Taylor Swift: ‘The Tortured Poets Department’ / ‘The Anthology’

In 120 minutes, Taylor Swift molds together a raw, unedited marathon of music.

Brad LaPlante
4 min readApr 23, 2024

The Taylor Swift Phenomenon has reached new heights. She is at the pinnacle of stardom, a ceiling that seems to keep rising with each passing year. Her run of form has been a spectacle since she abandoned Big Machine in 2018 to re-record each album in pursuit of owning the original masters to her songs. That has culminated in a proper release cycle of eight albums since Lover in 2019.

Swift’s 11th studio album is a plethora of material. Even disc one of The Tortured Poets Department is 17 songs and 65 minutes long. Still, Swift carries a massive burden with the expectations of this record. It’s her first since the end of a years-long relationship and two high-profile romances, including one with The 1975’s Matty Healy. Her short-lived romance with Healy inspires a significant portion of this album, and to tell the story, she returns to familiar songwriters and producers Jack Antonoff and The National’s Aaron Dessner. The two have been Swift’s primary songwriting partners since Lover. There’s plenty to make of Swift’s familiar writing partners but the argument is clear: perhaps Swift should consider taking a break with Antonoff. Both are not producing the same level of quality they once did.

On Tortured Poets, Swift’s music is best-case raw and unbridled. Most of the tracks desperately need an editor. “Florida!!!” forces an unnecessary partnership between Swift and Florence Welch. On their own, Swift and Welch are extraordinary vocalists. Together, the pairing doesn’t make much sense. To its credit, this is a better fit than “Snow On the Beach” was for Swift and Lana Del Rey, considering I wouldn’t know she was on the song if not for the title: “featuring Lana Del Rey.” Still, Swift’s clear and bright delivery does not mesh with Welch’s unique and powerful range. The duo sound good on paper but reality doesn’t agree.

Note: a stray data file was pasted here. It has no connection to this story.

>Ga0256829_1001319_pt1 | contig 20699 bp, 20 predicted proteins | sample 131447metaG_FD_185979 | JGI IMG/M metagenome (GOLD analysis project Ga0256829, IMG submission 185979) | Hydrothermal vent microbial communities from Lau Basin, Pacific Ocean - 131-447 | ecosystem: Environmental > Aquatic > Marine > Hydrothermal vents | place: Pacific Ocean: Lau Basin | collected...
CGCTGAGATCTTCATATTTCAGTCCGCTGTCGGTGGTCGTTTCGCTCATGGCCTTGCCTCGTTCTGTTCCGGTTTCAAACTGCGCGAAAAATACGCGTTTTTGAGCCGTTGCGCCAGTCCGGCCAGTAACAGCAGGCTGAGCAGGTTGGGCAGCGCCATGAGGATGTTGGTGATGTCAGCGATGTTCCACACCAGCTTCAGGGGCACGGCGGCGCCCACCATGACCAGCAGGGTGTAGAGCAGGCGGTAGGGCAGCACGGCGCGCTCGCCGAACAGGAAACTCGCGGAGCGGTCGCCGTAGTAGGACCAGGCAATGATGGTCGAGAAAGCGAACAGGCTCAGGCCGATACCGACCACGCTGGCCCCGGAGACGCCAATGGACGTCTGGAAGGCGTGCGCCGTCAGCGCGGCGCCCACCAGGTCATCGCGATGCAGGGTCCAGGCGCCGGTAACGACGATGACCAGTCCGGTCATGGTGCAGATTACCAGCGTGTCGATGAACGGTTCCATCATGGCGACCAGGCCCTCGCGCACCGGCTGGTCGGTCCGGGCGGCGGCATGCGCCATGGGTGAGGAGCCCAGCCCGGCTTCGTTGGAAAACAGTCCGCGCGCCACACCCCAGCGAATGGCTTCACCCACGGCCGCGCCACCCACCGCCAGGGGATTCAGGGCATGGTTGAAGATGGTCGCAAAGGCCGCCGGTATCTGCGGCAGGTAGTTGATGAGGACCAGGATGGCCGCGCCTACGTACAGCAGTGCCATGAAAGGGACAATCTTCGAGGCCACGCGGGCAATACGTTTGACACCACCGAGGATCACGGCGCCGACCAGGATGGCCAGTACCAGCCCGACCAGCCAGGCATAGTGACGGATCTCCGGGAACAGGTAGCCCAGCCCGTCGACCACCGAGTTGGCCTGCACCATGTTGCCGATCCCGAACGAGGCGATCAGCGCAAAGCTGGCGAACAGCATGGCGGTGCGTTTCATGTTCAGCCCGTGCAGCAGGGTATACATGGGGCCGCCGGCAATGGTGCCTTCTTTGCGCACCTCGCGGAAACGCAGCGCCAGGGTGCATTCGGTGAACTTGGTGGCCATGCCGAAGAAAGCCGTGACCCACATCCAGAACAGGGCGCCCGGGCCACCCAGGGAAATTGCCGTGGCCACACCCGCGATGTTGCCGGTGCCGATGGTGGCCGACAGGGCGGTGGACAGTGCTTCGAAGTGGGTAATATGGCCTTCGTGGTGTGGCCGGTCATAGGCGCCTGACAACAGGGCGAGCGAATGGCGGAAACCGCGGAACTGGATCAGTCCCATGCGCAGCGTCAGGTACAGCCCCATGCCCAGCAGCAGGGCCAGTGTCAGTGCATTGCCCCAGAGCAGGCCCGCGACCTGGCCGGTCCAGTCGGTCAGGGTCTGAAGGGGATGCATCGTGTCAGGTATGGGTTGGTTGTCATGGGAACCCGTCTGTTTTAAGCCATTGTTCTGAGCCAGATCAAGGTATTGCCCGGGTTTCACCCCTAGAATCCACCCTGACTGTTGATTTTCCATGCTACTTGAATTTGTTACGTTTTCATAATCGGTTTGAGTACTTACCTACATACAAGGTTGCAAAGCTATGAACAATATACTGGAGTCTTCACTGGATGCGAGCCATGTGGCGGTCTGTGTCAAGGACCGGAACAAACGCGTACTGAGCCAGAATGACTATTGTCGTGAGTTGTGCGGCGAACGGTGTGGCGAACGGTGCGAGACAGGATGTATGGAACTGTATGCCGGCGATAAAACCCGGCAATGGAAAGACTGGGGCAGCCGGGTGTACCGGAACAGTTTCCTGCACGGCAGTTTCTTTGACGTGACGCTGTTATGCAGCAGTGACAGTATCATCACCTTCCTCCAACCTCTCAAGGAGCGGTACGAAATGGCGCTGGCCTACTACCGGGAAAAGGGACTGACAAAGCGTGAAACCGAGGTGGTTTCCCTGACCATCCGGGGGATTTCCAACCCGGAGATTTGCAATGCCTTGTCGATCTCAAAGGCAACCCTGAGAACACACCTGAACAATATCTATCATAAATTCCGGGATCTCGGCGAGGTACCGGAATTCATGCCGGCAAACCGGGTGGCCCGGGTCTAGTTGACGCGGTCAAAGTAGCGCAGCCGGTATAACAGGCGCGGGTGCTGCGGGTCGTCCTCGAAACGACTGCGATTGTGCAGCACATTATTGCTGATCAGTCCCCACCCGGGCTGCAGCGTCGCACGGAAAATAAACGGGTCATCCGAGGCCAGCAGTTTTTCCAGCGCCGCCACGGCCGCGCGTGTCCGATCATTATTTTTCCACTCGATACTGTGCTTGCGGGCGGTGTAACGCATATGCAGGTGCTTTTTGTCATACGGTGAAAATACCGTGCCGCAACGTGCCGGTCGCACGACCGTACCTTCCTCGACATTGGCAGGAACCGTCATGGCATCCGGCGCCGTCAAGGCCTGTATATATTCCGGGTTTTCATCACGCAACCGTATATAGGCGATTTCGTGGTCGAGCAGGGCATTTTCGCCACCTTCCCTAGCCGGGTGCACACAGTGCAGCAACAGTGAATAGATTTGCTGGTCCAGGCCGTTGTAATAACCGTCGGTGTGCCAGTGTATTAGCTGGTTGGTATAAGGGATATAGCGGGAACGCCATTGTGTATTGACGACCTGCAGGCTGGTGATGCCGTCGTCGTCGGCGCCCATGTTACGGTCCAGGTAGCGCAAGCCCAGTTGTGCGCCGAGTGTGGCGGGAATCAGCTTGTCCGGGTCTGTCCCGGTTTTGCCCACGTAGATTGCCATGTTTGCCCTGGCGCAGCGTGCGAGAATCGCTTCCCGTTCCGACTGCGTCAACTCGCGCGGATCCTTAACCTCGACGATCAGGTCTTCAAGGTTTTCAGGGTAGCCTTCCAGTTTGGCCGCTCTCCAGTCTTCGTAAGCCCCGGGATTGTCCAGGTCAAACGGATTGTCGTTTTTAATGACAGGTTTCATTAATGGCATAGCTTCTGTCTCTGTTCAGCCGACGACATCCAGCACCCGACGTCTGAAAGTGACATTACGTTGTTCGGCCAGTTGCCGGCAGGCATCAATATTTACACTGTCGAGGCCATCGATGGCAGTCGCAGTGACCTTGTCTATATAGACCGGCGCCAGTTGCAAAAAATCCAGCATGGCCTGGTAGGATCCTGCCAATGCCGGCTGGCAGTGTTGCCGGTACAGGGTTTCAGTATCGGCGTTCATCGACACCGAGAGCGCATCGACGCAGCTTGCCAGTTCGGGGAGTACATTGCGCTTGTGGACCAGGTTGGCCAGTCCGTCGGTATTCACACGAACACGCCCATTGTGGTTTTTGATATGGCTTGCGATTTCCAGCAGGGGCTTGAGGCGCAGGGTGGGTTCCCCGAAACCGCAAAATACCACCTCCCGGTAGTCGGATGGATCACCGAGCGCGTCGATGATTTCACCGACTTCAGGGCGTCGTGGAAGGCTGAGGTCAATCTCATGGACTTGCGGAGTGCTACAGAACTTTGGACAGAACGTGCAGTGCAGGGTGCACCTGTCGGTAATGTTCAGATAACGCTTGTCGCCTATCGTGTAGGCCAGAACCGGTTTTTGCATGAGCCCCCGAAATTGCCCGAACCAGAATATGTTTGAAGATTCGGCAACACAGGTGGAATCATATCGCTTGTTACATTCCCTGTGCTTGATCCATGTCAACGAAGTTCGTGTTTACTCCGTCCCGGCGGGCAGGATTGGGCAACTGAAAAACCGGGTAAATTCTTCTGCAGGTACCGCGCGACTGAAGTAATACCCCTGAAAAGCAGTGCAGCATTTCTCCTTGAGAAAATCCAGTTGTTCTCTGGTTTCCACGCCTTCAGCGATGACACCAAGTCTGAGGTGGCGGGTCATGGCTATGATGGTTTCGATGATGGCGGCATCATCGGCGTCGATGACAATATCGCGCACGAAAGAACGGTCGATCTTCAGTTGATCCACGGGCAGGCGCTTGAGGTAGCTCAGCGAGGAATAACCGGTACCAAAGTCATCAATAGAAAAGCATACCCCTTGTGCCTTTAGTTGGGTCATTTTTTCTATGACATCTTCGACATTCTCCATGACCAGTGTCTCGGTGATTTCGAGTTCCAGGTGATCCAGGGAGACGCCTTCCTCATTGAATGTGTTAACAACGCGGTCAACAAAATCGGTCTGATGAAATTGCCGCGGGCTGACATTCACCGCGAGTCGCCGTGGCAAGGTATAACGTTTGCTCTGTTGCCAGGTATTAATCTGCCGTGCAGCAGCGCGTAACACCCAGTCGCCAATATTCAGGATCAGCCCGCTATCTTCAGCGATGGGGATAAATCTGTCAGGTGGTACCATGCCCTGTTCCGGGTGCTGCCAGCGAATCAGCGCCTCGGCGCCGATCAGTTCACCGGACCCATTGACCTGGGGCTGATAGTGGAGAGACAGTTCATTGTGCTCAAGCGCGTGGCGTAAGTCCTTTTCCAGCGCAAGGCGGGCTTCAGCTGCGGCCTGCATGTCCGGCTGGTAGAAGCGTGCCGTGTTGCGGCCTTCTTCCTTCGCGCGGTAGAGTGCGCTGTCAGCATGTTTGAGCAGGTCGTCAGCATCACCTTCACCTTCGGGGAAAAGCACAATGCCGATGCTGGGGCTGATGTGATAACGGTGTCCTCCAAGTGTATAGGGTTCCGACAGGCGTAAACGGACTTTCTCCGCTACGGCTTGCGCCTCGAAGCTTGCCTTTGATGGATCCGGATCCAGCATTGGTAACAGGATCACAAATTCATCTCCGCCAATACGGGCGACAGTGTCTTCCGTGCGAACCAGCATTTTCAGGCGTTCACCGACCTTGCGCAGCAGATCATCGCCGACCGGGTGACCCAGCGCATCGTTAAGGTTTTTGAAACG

Taylor Swift — Florida ft Florence + the Machine

Tortured Poets’ biggest flaw is that the music isn’t inspiring. Nothing that Swift is doing on this LP is new. While her previous albums generally offer some new sound, this feels like regurgitated from her contemporaries. The closest cousin that Tortured Poets has is Reputation in the sense that everything Swift is doing here is several years old by this point. Just two examples: “But Daddy I Love Him” was so clearly done by Ariana Grande’s “yes, and…” while “imgonnagetyouback” repackages “get him back!” by Olivia Rodrigo. Themes of Lana Del Rey’s tragic romance, both in lyrics and tone, find themselves popping up often.

One clear piece of emphasis is on how vulnerable Swift wants to be perceived as. She is playing into her ‘brand’ of being that unlucky romantic she is best-known for on earlier albums. And she does it more than ever on these 31 songs.

Her ability to relate in memes is significant. “Down Bad” works because its hook is trite, not in spite of it; “I cry a lot but I am so productive” (“I Can Do It With a Broken Heart”) is already viral on TikTok; then there’s “I Can Fix Him (No Really I Can),” an ode to Healy and Swift’s romance: “They shook their heads saying ‘God help her’ when I told ’em he’s my man.”

“But Daddy I Love Him,” through all its faults, is the spiritual successor to “Love Story,” breaking down castle walls in the name of love. These are the moments on the album that I can get down with.

Taylor Swift — But Daddy I Love Him

There are some true gems here. Then there are some big misses. Those that stand out do so poorly. There’s the track that borrows its premise from Rodrigo, the diss track not-so-subtly aimed at Kim Kardashian, the one very weird lyric about racism in the 1830s. This “release everything” strategy isn’t new to Swift because this is her ninth and 10th album release since 2019. That is 10 albums in half as many years. It isn’t surprising to see, especially in the modern music industry, which incentivizes artists to release as many songs as possible.

Swift plays into her performative vindication of herself to new levels on Tortured Poets. Did the title track need to be five minutes long? Does she need more than 120 minutes of music between Tortured Poets and The Anthology? Absolutely not. Could some of these songs be heavily edited or omitted from the record? Yes. The album needs an editor badly. But Swift’s lesson should not be to release less music, in fact, the opposite. But please, take some time to process it.

The Tortured Poets Department: 6/10
The Anthology: 5.5/10

Label: Republic
Release: April 19, 2024
Best Tracks: “Down Bad” “But Daddy I Love Him” “LOML” “Peter” “Guilty as Sin?”
Worst Tracks: “Who’s Afraid Of Little Old Me?” “imgonnagetyouback”